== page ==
Digestive issues are a common problem these days. Irritable bowel syndrome (IBS) is thought to be one of the most common gastrointestinal (GI) disorders with worldwide prevalence rates ranging from 10–15%. There are several other major types of digestive disorders and it is estimated that more than 20% of the population suffers from some sort of digestive issue.
Common complaints from people with digestive issues include bloating after meals, heartburn, excessive lower abdominal gas, constipation, diarrhea, or a combination of all the above. Most of the time people see their family doctor or a gastroenterologist who can rule out more serious health issues like infection or malignancy. However, most of the time people are diagnosed with a general condition called irritable bowel syndrome (IBS). IBS is a syndrome or collection of symptoms not attributed to a specific pathogen or structural issue. It’s non-specific and the treatment often involves symptomatic care. Rarely does the doctor or patient look further to find the root cause of the issue.
Another common digestive disorder is Leaky Gut, otherwise known as increased intestinal permeability. This is a condition affecting the lining of the small intestine, creating a dysfunctional environment for proper digestion. The small intestine has a critical role in digestion. It absorbs the majority of the vitamins and mineral in the food you eat through microscopic pores known as Tight Junctions. These junctions are sized just right to pass through the nutrients while blocking out the toxins and undigested food particles. When they don’t work correctly, they get larger and allow food, bacteria, and toxins to “leak” through to the bloodstream. The antibodies in the bloodstream then jump into action and go into attack mode in response to the antigens (food particles, bacteria, etc.) that are not supposed to be there.
What causes Leaky Gut?
1. Chronic stress & hormone imbalances
Our bodies are built with a natural and very useful alarm system. For example, if we encounter a large dog that starts to bark and run at us, the hypothalamus at the base of the brain signals the adrenal glands to release a surge of hormones including adrenaline and cortisol. The adrenaline increases the heart rate, elevates blood pressure and boosts energy supplier so that you can run away. Cortisol, the primary stress hormone, increases sugars (glucose) in the blood stream, enhances the brains use of glucose and increase the ability to repair tissue. This is the fight or flight response. This response also stops non-essential function like digestion, reproduction and growth. This is all good – if presented with a threat, but when we live in a constant state of stress, this response becomes very detrimental to our health and the cortisol and adrenaline start breaking down our bodies. Including the lining of our small intestine.
2. Inflammatory Foods
The standard American diet (SAD) is overloaded with pro-inflammatory foods. The SAD is high in meat, dairy, process and artificially sweetened foods, and starchy foods like bread, corn, wheat, gluten. Inflammation damages epithelial tissue and promotes intestinal permeability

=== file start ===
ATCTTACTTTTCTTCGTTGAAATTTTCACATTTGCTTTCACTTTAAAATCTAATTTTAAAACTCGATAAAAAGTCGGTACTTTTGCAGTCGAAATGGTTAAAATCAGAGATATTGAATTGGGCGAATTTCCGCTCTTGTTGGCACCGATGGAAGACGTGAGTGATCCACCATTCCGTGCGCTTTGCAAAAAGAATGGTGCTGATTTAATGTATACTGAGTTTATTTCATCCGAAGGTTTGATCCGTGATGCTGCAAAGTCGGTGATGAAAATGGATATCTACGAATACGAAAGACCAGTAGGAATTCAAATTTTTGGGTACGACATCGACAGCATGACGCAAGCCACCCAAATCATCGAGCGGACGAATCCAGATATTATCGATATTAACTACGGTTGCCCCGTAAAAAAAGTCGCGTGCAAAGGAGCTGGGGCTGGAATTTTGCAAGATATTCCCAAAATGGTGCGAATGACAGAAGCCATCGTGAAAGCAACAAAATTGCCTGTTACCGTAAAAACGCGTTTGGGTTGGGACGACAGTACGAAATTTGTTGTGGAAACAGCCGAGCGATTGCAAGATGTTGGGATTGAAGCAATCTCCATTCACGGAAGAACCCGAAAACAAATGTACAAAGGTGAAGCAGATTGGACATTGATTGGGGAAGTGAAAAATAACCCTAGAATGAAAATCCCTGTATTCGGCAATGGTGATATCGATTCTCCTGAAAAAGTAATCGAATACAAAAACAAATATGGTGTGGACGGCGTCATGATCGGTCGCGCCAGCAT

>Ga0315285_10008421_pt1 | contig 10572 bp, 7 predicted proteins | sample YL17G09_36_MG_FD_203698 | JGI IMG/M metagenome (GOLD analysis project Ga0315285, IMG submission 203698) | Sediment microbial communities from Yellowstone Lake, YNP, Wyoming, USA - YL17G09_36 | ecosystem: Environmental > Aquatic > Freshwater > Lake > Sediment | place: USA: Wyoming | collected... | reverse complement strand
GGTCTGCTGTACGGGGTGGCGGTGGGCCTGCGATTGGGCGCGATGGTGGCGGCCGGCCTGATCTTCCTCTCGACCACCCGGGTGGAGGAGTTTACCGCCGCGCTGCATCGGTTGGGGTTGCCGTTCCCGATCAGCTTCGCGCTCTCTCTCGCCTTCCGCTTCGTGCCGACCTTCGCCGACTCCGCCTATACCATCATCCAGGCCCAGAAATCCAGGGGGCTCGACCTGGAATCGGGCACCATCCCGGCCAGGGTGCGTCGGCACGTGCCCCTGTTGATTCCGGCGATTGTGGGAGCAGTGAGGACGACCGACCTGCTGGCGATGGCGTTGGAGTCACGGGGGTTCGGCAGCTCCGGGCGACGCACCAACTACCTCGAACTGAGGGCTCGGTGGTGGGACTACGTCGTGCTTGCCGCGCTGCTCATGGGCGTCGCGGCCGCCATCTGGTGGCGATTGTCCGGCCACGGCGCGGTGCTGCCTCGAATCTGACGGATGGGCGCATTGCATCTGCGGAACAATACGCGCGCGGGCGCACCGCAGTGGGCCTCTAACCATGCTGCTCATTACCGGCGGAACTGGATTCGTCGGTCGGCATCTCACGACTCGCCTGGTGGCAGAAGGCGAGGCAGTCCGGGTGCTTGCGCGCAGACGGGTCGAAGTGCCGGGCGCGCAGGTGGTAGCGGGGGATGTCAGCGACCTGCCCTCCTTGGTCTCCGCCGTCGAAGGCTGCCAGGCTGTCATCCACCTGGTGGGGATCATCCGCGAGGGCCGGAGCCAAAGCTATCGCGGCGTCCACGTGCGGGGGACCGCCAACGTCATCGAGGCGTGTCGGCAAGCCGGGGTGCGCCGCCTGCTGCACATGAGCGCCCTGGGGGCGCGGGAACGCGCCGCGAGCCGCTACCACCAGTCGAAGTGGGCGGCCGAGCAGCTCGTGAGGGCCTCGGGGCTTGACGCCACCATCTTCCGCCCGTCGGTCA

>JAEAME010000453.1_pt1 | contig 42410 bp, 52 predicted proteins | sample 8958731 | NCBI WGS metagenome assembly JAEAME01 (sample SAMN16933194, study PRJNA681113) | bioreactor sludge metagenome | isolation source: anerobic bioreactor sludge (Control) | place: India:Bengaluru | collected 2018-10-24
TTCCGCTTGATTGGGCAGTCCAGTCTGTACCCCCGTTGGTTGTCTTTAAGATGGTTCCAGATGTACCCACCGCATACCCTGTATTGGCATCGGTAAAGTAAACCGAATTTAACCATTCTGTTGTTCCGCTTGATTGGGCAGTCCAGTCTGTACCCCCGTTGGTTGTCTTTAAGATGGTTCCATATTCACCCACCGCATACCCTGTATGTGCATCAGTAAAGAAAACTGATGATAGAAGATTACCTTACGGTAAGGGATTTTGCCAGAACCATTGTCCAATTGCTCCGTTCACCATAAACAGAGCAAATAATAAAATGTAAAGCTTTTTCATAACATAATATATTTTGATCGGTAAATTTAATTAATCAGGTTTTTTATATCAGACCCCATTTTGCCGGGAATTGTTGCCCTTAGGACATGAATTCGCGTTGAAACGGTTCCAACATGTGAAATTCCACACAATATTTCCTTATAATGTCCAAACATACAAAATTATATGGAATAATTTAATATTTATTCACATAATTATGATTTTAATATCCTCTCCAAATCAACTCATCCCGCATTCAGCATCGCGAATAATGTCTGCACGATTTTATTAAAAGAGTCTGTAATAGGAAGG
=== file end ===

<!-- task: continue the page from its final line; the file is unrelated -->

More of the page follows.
3. Lack of friendly gut bacteria
Low fiber diets and frequent antibiotic use contribute to the depletion of beneficial bacteria that should live in your intestines. An adequate supply of probiotics is key to preventing leaky gut. They have been shown to strengthen the gut barrier to prevent increased permeability. An imbalance of gut bacteria can also promote conditions like SIBO (small intestine bacterial overgrowth) and Candida (yeast overgrowth). Candida is virtually everywhere and is a yeast that changes to fungus when the conditions are right. Under certain circumstances, Candida can exist in the intestines and can proliferate due to antibiotic overuse, hormonal imbalances, stress, diets high in sugar or high alcohol intake. There are many forms of infection that can live undetected and have a major impact on health. Functional stool testing can identify these infections and should be a priority every year as we encounter pathogens and infections daily.
4. Toxic exposure
Chronic exposure to toxins happens from multiple sources. Pesticides, overuse of medications, heavy metals, electro-magnetic fields (EMF’s), pollution, smog, GMO’s, poor water quality, molds, the list goes on. According to the CDC, 48.5 percent of Americans have used at least one prescription drug in the past 30 days, and 21.7 use three or more prescription drugs.
SO WHAT CAN WE DO ABOUT THIS?
Digestive issues are often thought to be chronic, lifelong conditions. Standard treatments usually involve attempts to decrease the symptoms, especially during flare-ups. Functional medicine uses a model of personalized care that focused on the root cause of dysfunction to offer sustainable health transformation. Functional medicine’s primary goal is to heal the gut, improve digestion, and address imbalances within the body to restore function. When a person is equipped with knowledge and is empowered to take action, the body can be supported to heal itself.